The Minnesota teenager who was forced to tell school officials her Facebook password was awarded $70,000 in damages.

The trouble began two years ago when Riley Stratton, then 13, posted on her Facebook that she hated a school monitor because she was mean. Stratton made the comment out of school time.

The Minnewaska Area School at which she was a student was alerted, and Stratton was given an in-school suspension.

Later, Stratton went back on Facebook and asked who had told on her. School officials have construed the move as potentially threatening to other students.

"I was a little mad at whoever turned me in 'cause it was outside school when it happened," Stratton said on Tuesday.

Stratton's attorney, Wallace Hilke, took the case pro bono with the American Civil Liberties Union. In the lawsuit, Hilke claimed that officials had violated Riley's constitutional rights by viewing her online accounts.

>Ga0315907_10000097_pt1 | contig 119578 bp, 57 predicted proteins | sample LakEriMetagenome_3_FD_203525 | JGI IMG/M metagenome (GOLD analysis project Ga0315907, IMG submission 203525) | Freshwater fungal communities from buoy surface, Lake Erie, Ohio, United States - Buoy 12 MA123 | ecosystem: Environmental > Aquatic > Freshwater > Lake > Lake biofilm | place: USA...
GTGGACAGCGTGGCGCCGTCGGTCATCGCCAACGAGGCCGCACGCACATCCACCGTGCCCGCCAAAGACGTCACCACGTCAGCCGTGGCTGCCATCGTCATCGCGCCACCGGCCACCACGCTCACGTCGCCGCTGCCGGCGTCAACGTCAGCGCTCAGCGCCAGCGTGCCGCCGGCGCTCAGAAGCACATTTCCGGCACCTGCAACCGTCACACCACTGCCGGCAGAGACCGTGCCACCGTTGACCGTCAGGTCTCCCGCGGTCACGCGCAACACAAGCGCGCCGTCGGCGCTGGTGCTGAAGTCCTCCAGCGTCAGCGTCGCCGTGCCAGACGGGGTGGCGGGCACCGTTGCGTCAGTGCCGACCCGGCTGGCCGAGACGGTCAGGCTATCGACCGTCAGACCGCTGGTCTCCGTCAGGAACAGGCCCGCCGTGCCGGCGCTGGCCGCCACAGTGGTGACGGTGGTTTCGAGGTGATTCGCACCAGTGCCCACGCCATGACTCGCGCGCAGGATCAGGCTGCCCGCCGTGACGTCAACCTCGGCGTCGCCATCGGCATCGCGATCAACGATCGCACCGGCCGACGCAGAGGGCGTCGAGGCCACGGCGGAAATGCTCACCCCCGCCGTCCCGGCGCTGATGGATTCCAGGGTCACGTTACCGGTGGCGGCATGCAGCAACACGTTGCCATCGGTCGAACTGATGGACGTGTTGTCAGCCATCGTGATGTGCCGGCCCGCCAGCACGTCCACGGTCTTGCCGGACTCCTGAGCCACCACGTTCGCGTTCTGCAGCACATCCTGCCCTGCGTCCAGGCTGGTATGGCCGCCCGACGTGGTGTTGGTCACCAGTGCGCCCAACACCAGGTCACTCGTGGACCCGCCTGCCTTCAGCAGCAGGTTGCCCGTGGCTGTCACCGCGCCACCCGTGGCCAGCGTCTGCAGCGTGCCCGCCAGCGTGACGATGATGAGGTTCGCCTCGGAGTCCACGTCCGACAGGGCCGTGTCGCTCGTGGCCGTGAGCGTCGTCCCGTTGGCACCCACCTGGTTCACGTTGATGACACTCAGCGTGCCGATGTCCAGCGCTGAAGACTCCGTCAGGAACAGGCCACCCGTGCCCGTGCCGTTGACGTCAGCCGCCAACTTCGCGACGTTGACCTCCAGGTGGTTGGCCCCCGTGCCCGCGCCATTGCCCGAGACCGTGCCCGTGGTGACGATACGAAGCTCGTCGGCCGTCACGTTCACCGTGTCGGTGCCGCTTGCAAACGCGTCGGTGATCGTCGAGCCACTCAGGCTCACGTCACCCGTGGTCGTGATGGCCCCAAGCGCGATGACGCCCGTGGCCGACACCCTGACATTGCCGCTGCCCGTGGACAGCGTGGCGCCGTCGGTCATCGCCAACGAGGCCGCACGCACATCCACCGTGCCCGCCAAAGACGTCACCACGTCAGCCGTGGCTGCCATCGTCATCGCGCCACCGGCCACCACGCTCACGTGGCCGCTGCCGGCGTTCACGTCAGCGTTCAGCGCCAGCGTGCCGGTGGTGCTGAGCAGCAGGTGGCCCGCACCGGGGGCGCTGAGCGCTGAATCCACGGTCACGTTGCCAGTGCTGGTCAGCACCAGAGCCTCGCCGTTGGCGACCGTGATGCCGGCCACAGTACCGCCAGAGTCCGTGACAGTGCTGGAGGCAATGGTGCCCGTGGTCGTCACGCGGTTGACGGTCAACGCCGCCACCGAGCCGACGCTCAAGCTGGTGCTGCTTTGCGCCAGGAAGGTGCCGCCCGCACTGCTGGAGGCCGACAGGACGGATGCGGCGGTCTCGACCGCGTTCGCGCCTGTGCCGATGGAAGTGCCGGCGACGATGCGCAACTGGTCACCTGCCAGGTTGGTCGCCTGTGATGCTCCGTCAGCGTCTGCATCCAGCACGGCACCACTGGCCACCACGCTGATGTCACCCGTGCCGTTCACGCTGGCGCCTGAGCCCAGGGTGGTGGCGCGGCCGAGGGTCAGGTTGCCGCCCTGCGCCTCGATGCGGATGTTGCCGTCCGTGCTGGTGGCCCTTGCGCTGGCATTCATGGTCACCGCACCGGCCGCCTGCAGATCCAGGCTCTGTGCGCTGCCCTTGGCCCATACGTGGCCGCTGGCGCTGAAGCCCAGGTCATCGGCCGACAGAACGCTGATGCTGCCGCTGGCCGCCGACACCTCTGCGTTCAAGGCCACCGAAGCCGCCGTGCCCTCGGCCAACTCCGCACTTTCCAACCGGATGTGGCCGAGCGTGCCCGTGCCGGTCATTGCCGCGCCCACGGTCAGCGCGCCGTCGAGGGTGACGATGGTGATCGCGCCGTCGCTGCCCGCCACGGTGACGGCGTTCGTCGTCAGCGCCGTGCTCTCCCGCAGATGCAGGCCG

"She wasn't spreading lies or inciting them to engage in bad behavior, she was just expressing her personal feelings," Hilke stated.

After the incident, Stratton was again brought before school officials in response to another complaint, this time from a parent who complained that Stratton had engaged in an online conversation "of sexual nature" with her son.

The sixth-grader was forced to tell school authorities her Facebook password so they could check her private messages.

"I was in tears," Stratton recalls. "I was embarrassed when they made me give over my password."

The girl's mother, Sandra Stratton, said that although the school had informed her of the complaint, she had not been told that her daughter was expected to surrender her password.

After the incident, Stratton fell behind on schoolwork because, as the lawsuit describes, she was "too distraught and embarrassed to attend school."

In addition to paying $70,000 in damages, Minnewaska Area Schools have agreed to rewrite their policies, which now stipulate that signed consent must be obtained from the student's parent. Additionally, the new rules state that electronic records and passwords created off-campus can only be searched if there is "reasonable suspicion" that they will uncover violations of school rules.


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